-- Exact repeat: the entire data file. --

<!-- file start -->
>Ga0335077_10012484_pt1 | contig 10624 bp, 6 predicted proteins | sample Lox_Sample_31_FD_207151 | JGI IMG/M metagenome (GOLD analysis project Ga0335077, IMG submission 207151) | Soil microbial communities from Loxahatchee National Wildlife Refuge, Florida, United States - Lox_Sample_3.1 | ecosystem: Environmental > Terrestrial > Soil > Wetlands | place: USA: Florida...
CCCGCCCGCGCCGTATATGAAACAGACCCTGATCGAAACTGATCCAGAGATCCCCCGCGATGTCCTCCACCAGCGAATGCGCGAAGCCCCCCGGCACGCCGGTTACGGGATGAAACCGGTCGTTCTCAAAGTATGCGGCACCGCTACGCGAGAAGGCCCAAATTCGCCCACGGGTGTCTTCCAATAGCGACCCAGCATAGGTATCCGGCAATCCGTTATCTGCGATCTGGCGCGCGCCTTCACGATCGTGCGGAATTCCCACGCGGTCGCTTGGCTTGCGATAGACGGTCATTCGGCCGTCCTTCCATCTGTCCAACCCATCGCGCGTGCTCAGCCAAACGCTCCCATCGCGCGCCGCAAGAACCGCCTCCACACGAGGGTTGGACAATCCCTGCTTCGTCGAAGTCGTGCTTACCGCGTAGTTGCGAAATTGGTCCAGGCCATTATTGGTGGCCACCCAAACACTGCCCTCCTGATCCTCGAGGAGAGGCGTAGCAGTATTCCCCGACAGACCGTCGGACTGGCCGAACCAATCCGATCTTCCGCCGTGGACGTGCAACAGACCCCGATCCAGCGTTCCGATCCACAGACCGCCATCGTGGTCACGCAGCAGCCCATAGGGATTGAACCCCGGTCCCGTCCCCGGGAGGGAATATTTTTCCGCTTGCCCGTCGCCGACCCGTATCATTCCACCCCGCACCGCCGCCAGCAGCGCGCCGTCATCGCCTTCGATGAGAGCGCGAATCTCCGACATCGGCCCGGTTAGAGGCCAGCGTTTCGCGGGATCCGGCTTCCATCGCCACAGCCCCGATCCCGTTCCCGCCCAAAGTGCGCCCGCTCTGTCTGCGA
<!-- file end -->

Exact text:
>Ga0335077_10012484_pt1 | contig 10624 bp, 6 predicted proteins | sample Lox_Sample_31_FD_207151 | JGI IMG/M metagenome (GOLD analysis project Ga0335077, IMG submission 207151) | Soil microbial communities from Loxahatchee National Wildlife Refuge, Florida, United States - Lox_Sample_3.1 | ecosystem: Environmental > Terrestrial > Soil > Wetlands | place: USA: Florida...
CCCGCCCGCGCCGTATATGAAACAGACCCTGATCGAAACTGATCCAGAGATCCCCCGCGATGTCCTCCACCAGCGAATGCGCGAAGCCCCCCGGCACGCCGGTTACGGGATGAAACCGGTCGTTCTCAAAGTATGCGGCACCGCTACGCGAGAAGGCCCAAATTCGCCCACGGGTGTCTTCCAATAGCGACCCAGCATAGGTATCCGGCAATCCGTTATCTGCGATCTGGCGCGCGCCTTCACGATCGTGCGGAATTCCCACGCGGTCGCTTGGCTTGCGATAGACGGTCATTCGGCCGTCCTTCCATCTGTCCAACCCATCGCGCGTGCTCAGCCAAACGCTCCCATCGCGCGCCGCAAGAACCGCCTCCACACGAGGGTTGGACAATCCCTGCTTCGTCGAAGTCGTGCTTACCGCGTAGTTGCGAAATTGGTCCAGGCCATTATTGGTGGCCACCCAAACACTGCCCTCCTGATCCTCGAGGAGAGGCGTAGCAGTATTCCCCGACAGACCGTCGGACTGGCCGAACCAATCCGATCTTCCGCCGTGGACGTGCAACAGACCCCGATCCAGCGTTCCGATCCACAGACCGCCATCGTGGTCACGCAGCAGCCCATAGGGATTGAACCCCGGTCCCGTCCCCGGGAGGGAATATTTTTCCGCTTGCCCGTCGCCGACCCGTATCATTCCACCCCGCACCGCCGCCAGCAGCGCGCCGTCATCGCCTTCGATGAGAGCGCGAATCTCCGACATCGGCCCGGTTAGAGGCCAGCGTTTCGCGGGATCCGGCTTCCATCGCCACAGCCCCGATCCCGTTCCCGCCCAAAGTGCGCCCGCTCTGTCTGCGA